Welcome to the SEAL Community!

Social and emotional learning helps children and young people to:

‘… learn how to communicate their feelings, set themselves goals and work towards them, interact successfully with others, resolve conflicts peaceably, control their anger and negotiate their way through the many complex relationships in their lives today and tomorrow’.

This kind of learning underpins positive behaviour and attitudes to learning, personal development and mental health and wellbeing. It is at the heart of PSHE, relationships and health education.

Research shows it also helps raise attainment. Social and emotional learning is attracting increasing attention in schools. On this website you will find age-related teaching resources and whole school frameworks to support your work.

Many of them come from the national ‘Social and emotional Learning’ (SEAL) initiative. By registering with us (which is free, quick and easy), you can immediately find and download all of the national SEAL curriculum materials and teacher guidance. There’s a progression in learning objectives that can be used in any school, and training materials if you want to introduce or refresh a whole-school SEAL approach. Click on National Resources  then click the Getting Started with SEAL tab.

If you would like regularly updated teaching resources, you can also join our SEAL Community. Set up and supported by leading experts in the field, the SEAL Community is a not-for-profit organisation which aims to promote and develop SEAL through sharing news, practice, resources and expertise. Joining costs £30 for individuals, £75 for schools/settings and £100 for local authorities or other multi-school organisations. Click the Join button on this page to join.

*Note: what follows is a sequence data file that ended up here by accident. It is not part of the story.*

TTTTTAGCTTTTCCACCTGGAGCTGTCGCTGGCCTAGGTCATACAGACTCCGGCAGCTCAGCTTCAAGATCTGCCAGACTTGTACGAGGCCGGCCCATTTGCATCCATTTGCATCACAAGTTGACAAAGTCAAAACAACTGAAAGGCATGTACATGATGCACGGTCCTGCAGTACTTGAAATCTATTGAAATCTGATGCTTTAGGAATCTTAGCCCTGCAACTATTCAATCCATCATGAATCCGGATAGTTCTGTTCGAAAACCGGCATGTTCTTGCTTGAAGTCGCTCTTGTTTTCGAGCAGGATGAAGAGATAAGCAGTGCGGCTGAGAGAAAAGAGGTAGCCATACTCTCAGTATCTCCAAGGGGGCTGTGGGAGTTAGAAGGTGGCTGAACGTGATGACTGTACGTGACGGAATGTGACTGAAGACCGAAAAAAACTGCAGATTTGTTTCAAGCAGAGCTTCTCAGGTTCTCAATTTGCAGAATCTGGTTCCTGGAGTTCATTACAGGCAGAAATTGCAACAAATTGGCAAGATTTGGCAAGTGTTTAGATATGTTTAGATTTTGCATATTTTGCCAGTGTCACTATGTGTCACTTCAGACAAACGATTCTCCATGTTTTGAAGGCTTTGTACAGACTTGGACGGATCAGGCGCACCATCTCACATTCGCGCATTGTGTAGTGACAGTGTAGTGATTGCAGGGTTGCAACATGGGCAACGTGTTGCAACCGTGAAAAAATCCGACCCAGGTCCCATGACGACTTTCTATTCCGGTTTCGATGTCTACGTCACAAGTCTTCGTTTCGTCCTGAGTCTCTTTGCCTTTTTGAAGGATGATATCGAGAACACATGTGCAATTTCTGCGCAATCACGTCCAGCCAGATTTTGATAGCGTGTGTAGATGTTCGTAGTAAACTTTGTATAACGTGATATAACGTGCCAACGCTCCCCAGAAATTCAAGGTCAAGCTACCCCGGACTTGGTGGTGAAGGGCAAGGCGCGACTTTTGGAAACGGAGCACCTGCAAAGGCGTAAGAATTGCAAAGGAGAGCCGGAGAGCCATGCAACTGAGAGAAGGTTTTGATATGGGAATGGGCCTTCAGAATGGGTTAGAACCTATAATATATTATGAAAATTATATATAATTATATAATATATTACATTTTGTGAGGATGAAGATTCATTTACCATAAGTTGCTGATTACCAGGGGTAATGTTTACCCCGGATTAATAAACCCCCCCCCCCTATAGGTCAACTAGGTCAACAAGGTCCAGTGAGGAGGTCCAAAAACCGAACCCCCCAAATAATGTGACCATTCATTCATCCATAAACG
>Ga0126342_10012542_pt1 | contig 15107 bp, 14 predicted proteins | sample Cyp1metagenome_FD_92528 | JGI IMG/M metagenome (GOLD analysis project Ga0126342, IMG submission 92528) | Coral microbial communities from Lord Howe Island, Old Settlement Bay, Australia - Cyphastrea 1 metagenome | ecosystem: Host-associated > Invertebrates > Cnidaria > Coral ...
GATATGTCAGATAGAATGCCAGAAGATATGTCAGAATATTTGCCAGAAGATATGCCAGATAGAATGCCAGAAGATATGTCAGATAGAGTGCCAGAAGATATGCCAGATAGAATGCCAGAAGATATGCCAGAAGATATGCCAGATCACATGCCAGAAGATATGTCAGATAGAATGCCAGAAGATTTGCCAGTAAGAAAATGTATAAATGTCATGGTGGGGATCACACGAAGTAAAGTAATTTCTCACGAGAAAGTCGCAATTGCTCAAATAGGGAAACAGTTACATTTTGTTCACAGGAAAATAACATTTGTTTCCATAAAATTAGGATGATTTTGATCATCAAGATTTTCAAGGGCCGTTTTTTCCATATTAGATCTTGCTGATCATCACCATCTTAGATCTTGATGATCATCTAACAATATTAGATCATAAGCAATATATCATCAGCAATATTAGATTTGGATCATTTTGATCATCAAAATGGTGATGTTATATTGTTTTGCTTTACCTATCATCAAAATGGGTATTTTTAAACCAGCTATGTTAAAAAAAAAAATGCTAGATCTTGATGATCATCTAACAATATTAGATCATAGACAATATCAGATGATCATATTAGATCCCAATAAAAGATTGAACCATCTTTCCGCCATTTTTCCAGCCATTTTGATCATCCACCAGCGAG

News update

Young Minds have released their latest wellbing Advent Calendars, for pupils and staff. Really useful . Find them here

Don't miss these primary assembly and teaching resources for World Kindness Day, developed by the National Literacy Trust in partnership with Pengion Random House and Charlie Mackesy, author of The Boy, the Mole, the Fox and the Horse. Find them at ...

According to NHS figures, the number of antidepressant prescriptions being given to GPs has now exceeded one million per year.

Help build the #EmpathyGeneration Empathy Week, the global initiative for schools, will be back for a fifth year from 26th February - 1st March 202

Back in 2015 the primary SEAL resources were chosen by the Chinese Ministry of Education as the basis for a pilot social and emotional learning curriculum in five provinces in China. Julie Casey and other members of the SEAL Community visited China regularly to provide support.

We’ve just heard that the programme is now very much alive and running in eight provinces , and that there are plans to develop a national secondary SEL curriculum to follow on ...

Sharing practice

More and more primaries are creating calm-down corners where children can independently take themselves when they need to self-regulate. But is it really possible to have spaces like these in secondary schools? This US school suggests it is ...

Y1 children at Pembroke Dock Community School read the fantastic text ‘The Invisible’ , by Tom Percival, which is great for work on empathy

Last year a group of London schools worked together on a project to tackle social, emotional and mental health needs.

One school in the US has turned a room into a brilliant social and emotional learning centre.

Eight schools in the Pentrehafod cluster in Swansea (seven primary, one secondary) did some great work with the organisation EmpathyLab.

Resource roundup

If you’re planning work on SEAL themes Getting on and falling out/Learning to be together , or any work on peer relationships/conflict/valuing differences you’ll find these lessons useful